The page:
"The Mad Science Book" is the UK edition of the German bestseller "Das Buch der verrückten Experimente". The amazing stories of 113 strange experiments from the middle ages to today. Entertaining, mind opening, deeply researched, with original illustrations (the second volume has not yet been licensed for the UK or US. Foreign rights).
The weirdest experiments
Visitors to this website voted for their favorite weird science experiment. The ranking:
1. The three Christs of Ypsilanti -Three men think they are Jesus. What happens when they meet?(1959) full story
2. Diagnosing schizophrenics with spider webs (1955) full story
3. The hanging studies (1905) full story
4. Brilliantly saying nothing. Does anyone notice? (1970) full story
5. Staying in bed for one year (1986) full story
6. Crucifiying volunteers (1984) more
Das Buch der verrückten Experimente (Bertelsmann 2004)
Das neue Buch der verrückten Experimente (Bertelsmann 2009)
De Galna Experimentens Bok (Fahrenheit 2006)
매드 사이언스 북 (Puriwa Ipari 2008)
111 najbardziej szalonych eksperymentów (Proszynski 2009)
疯狂实验史(新知文库;) (SDX Joint Publishing Company 2009)
The Russian medic Ivan Petrovich Pavlov is the holder of an unusual record: no set of scientific experiments has had more bands named after them than those that Pavlov conducted at the beginning of the 20th century with dogs. In the 1970s there was a rock band that went by the name of Pavlov’s Dog and the Condition Reflex Soul Revue and Concert Choir, while in the 1980s Ivan Pavlov and the Salivation Army made their debut. The 1990s saw not only the bluegrass band called Pavlov’s Dawgs, but also a rock group called Conditioned Response, while the new millennium witnessed the appearance of the English folk outfit Pavlov’s Cat. Nor were musicians the only ones who lighted on Pavlov when scouting around for a name: ‘Pavlov’s Dog’ is also the name of a communications agency in Ireland, a pub in England, a theatre group in Canada, and a drink in the One World Café in Baltimore, USA, a blend of Kahlúa, Bailey’s and milk.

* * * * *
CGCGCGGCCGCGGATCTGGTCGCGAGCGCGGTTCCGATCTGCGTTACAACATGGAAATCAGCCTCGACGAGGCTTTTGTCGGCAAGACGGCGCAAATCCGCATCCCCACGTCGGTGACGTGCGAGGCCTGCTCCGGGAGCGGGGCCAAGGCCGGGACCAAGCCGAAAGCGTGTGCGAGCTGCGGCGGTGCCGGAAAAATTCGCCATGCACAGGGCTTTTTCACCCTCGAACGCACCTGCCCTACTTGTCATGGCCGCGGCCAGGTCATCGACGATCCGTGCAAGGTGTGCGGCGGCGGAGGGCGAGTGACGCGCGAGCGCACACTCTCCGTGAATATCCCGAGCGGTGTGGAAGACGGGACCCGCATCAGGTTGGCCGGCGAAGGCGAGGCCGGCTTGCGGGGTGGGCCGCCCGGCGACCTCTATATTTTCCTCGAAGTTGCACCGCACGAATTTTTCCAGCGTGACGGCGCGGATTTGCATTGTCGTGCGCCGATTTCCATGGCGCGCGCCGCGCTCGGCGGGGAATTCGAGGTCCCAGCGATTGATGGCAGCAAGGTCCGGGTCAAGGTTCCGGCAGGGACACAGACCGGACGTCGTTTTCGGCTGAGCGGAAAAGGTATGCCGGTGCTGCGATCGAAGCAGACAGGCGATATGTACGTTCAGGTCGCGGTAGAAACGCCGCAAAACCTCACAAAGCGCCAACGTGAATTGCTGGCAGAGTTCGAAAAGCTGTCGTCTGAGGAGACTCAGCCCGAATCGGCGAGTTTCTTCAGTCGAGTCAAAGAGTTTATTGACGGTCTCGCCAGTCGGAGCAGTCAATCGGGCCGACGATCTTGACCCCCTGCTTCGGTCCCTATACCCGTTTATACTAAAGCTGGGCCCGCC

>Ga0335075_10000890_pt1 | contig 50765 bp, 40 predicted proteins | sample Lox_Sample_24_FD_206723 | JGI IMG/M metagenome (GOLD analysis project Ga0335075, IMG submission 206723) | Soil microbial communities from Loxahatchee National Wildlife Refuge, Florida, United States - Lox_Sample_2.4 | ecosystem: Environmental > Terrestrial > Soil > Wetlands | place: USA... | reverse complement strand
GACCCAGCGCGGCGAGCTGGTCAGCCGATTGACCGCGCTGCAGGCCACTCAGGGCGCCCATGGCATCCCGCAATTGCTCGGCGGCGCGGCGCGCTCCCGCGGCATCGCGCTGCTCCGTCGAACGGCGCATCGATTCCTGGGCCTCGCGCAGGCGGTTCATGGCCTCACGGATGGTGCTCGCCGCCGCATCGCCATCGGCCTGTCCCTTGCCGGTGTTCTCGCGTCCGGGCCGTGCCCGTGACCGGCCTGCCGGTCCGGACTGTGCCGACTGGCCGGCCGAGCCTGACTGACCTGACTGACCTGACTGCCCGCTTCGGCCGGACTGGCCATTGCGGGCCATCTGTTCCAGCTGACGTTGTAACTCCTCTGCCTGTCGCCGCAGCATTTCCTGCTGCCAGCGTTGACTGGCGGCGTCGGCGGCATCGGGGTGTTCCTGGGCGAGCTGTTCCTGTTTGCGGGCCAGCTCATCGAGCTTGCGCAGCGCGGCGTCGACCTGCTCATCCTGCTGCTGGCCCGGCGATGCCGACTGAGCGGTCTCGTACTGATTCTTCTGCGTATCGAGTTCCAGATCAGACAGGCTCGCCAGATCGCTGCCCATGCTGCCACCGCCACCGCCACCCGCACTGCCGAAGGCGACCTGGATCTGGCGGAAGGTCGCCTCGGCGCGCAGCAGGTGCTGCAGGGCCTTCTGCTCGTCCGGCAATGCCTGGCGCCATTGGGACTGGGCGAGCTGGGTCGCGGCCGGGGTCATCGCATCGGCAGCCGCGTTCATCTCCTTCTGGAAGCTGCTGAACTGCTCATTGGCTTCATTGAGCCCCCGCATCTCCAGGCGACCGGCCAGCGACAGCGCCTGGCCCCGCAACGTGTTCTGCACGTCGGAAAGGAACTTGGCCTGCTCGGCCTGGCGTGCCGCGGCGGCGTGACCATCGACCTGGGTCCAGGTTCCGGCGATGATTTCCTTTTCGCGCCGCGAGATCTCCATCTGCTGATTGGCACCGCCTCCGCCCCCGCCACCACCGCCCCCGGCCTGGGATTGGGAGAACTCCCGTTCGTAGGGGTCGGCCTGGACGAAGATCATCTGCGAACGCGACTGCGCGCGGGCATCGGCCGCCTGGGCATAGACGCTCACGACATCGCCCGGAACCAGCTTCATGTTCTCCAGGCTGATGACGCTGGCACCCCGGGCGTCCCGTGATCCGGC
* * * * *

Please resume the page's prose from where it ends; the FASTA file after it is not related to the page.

Pavlov was awarded the Nobel Prize in 1904 for his researches into the digestive system. However, this is not the reason why his name is so well known nowadays. Rather, the source of his fame is the basic learning mechanism that he discovered quite by chance in the course of his studies.
While undertaking his research into digestion, Pavlov also became interested in the function of the salivary glands, and in order to observe how they worked in living dogs, he channelled the animals’ saliva directly from the gland through a hole in their cheeks into a small measuring jar. In doing so, he was trying to determine the composition of their saliva when he fed the dogs with different diets. However, a problem soon arose. After the dogs had been fed a couple of times, they began to secrete saliva as soon as they caught sight of the food. At first Pavlov regarded this effect as a disruptive element in his research and so devised ways of putting the food into the dogs’ mouths without alerting them in advance. Yet it transpired that the animals associated even quite subtle signals with feeding. The mere sight of the researcher or the sound of his footsteps were enough to stimulate the flow of saliva.